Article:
By Beth Darrow<br />America Compared Articles<br />
Chapter 6: “Why is there no socialism in the U.S.?”<br />Chapter 14: “The meanings of American Jazz in France”<br />Chapter 16: “Roosevelt and Hitler”<br />Chapter 19: “The American and Soviet Cold War Empires”<br />Chapter 23: “Imperial Denial”<br />Table of ContentsArticles chosen from America Compared<br />
The founders of communism, Karl Marx and Friedrich Engels, could not decide whether the United States was ahead of or behind other capitalist societies on the path to socialism.<br />The combination of free land on the frontier and progressive social legislation rendered socialism irrelevant to American workers.<br />American Exceptionalism was the idea that American history has been exempt from the ills that plague other countries.<br />Ch. 6 by Aristide A. Zolberg<br />
Aristide A. Zolberg, the author of this article, reminds us that the American labor movement was more militant and had more socialist presence than many people realize.<br />Conservative trade unionism of the American Federation of Labor became the dominant thrust of American labor activism. <br />Immigrants learned quickly that to be an American worker was to be a trade unionist and a Democrat or Republican, not a Socialist.<br />Ch. 6 continued<br />
Jazz developed in the late nineteenth century out of a long tradition of African American musical expression that included work songs, marches, dance music, and spirituals.<br />Spontaneous, emotional, and improvisational, jazz blended African harmonic and rhythmic elements with American themes.<br />Only when white orchestras adapted or imitated it in the late 1930s did jazz become popular with America’s mass public.<br />Ch. 14 by Jeffrey H. Jackson<br />
Especially in Paris, where crowds flocked to cabarets and clubs in the bohemian districts of Montmartre and Montparnasse to drink, dance, and revel in the wild and exotic sounds, jazz took over the music scene.<br />Europeans experienced a “revolution in manners and morals” in the 1920s.<br />The American “Roaring Twenties” were paralleled by the “Crazy Years” in France, and the two were described in strikingly similar language.<br />This chapter was especially interesting to me, because I saw a famous jazz pianist play a few months ago. His name is Brad Meldau and he is American, but his jazz career started in France!<br />Ch. 14 continued<br />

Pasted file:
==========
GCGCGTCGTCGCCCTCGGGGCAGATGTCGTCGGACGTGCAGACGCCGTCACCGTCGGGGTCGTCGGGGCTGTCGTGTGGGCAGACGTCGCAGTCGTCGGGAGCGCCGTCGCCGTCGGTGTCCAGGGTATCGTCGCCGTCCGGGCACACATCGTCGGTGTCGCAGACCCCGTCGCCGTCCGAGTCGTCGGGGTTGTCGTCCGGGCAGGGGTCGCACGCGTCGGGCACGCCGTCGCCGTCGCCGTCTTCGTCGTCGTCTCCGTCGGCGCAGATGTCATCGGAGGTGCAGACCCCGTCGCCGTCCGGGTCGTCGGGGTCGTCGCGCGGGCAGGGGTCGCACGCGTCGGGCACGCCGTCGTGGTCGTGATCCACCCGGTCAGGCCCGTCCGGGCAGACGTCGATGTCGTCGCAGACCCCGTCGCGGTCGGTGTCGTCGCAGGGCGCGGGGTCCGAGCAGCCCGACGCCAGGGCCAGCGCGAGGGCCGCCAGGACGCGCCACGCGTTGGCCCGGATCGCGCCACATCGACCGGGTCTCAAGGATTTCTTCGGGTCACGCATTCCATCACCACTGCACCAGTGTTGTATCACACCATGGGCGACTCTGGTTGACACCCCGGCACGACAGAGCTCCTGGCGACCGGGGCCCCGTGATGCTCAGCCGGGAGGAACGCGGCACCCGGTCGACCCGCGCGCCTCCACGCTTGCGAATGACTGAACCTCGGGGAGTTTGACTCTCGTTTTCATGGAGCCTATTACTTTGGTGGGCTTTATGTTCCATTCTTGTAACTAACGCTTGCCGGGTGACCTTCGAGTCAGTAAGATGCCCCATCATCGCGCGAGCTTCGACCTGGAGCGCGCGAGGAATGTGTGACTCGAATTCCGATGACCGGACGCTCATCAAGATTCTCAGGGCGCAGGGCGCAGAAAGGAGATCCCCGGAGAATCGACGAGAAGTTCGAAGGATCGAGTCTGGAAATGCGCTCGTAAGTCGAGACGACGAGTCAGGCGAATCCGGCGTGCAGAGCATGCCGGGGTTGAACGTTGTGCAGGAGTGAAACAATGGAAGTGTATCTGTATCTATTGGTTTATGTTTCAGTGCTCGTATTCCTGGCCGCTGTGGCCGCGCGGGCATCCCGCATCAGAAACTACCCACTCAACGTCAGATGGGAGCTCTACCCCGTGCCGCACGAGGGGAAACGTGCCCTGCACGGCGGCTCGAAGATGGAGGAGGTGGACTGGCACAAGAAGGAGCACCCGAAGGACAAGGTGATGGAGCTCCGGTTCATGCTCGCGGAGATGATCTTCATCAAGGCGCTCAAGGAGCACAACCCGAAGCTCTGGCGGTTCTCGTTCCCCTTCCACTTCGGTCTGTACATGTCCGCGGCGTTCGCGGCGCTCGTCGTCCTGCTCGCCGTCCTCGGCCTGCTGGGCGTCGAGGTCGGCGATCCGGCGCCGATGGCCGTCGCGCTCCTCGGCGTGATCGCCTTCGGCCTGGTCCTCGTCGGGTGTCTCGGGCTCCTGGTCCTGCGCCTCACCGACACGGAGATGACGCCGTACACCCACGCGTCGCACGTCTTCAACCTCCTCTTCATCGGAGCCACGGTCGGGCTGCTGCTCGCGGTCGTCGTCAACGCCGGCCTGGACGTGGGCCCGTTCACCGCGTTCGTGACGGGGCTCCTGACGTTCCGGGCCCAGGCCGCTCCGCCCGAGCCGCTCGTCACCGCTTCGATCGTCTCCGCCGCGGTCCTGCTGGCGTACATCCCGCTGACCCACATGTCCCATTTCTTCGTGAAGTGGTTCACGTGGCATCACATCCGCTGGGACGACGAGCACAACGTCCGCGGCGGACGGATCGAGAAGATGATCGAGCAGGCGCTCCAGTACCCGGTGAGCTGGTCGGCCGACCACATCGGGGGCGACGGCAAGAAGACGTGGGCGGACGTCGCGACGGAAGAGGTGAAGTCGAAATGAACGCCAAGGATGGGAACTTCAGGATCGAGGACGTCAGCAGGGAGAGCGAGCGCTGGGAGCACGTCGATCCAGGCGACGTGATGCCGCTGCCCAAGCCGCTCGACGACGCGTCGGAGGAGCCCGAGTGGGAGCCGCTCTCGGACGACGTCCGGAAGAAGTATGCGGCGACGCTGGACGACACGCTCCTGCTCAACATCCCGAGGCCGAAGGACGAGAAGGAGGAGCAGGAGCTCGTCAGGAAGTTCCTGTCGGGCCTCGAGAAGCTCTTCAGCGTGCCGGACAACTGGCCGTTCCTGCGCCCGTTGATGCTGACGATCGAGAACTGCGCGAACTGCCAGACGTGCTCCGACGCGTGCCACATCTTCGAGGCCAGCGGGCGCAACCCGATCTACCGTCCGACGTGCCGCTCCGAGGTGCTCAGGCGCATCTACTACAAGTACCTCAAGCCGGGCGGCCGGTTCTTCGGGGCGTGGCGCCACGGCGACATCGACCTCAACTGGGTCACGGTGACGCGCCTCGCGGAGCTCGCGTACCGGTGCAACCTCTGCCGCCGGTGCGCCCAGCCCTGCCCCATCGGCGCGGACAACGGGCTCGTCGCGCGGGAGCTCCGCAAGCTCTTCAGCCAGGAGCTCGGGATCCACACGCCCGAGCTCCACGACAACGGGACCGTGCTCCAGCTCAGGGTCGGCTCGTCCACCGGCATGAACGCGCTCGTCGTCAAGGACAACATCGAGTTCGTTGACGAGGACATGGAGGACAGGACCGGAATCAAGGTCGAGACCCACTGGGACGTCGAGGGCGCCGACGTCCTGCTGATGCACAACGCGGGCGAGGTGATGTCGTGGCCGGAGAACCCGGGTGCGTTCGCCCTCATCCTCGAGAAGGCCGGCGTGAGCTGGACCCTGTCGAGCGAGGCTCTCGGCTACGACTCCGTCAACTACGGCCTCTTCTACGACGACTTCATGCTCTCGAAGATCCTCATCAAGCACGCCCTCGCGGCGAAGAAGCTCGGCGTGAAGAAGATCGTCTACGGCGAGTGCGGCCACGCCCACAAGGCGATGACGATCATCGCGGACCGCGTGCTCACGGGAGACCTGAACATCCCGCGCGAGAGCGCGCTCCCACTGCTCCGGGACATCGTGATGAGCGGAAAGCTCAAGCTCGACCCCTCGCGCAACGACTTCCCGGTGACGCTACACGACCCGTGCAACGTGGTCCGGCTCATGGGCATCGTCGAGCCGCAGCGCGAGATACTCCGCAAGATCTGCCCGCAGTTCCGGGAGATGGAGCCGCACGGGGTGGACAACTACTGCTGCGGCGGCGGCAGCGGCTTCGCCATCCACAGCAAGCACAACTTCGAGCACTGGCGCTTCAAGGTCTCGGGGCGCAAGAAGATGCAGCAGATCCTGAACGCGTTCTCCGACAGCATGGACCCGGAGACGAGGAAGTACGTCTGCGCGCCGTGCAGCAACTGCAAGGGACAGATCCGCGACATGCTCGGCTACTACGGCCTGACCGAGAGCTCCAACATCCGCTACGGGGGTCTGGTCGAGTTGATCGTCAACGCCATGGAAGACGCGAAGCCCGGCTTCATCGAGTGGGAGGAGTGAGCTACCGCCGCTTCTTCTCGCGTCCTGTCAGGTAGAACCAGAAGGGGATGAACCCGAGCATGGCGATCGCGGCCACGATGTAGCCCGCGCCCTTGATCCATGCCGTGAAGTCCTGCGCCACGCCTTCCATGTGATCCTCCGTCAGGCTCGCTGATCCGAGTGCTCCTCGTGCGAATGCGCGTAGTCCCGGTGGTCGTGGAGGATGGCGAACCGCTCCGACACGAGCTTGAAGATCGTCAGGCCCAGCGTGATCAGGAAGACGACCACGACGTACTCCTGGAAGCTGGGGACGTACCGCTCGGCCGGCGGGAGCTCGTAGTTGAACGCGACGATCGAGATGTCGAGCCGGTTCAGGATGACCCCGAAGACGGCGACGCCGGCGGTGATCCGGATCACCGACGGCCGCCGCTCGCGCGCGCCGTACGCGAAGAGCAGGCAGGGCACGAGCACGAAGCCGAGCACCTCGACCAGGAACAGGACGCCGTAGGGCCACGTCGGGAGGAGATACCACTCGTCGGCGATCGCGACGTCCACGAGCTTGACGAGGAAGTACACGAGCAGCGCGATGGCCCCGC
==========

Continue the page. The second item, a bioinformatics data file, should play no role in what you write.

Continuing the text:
Franklin Roosevelt and Adolf Hitler had personalities and programs that were unique to themselves and influential on their countries. <br />Both leaders came to power at almost precisely the same time, following unpopular predecessors.<br />Because of the Great Depression, America was very hopeful to have a president like Roosevelt. They needed someone that they could depend on and he was that man.<br />Because of how Germany was demolished after World War I, the Germans needed to see a light in their darkness. Hitler fulfilled that need. <br />Ch. 16 by John A. Garraty<br />
Hitler was an inspiring man through his speeches. He was very convincing to many people.<br />New Deal and Nazi economic policies were very similar says Garraty.<br />From government work programs to youth camps, both combined deficit spending on modern improvements with an old-fashioned idealization of rural life. <br />Both leaders approved of government cooperation between business and labor.<br />Ch. 16 continued<br />
The end of the Cold War after nearly a half-century of excruciating tension eased Americans’ fear of perishing from an atomic bomb.<br />The opening of the Kremlin archives began to reveal the secret motives of Soviet policymakers, while declassification of American records provided new information about matters of nuclear policy.<br />Gaddis acknowledges the revisionist insight that American foreign policy was rooted domestically in the expansionist ambitions of corporate capitalism.<br />Ch. 19 by John Lewis Gaddis<br />
Beginning with the Soviet Union, he shows how dictator Joseph Stalin updated old-fashioned Russian imperialism by fusing it with Marxist ideology, so that the expansion of Russian territory and power was provided the cover of righteous anticolonialism.<br />At first, American leaders preferred a “multilateral” approach to international affairs in which the United Nations, the World Bank, and similar institutions would ensure world peace and prosperity.<br />Gaddis talks about the Marshall plan and explains that it was an effort for the United States to allign itself with foreign countries in order to maintain the Soviet Union.<br />Ch. 19 continued<br />
Ferguson’s essay examines if the United States, as other imperial powers before it, was on the decline.<br />The United States’ share of world production has begun to fall.<br />Ferguson writes that Clinton committed the United States to a multilateral strategy of pursuing international alliances with partners and negotiating global protocols on the environment, chemical weapons, and nuclear testing.<br />He writes about how the United States forced other nations to join its “War on Terror”.<br />Ch.23 by Niall Ferguson<br />
America’s aggressive unilateral turn opened a public debate over the prospect and the morality of an American empire. <br />The United States had moved unmistakably toward a new version of empire not built on colonies and conquest but based on enforcing order in the world, promoting American values and interests, and exempting itself from international rules.<br />Ch. 23 continued<br />
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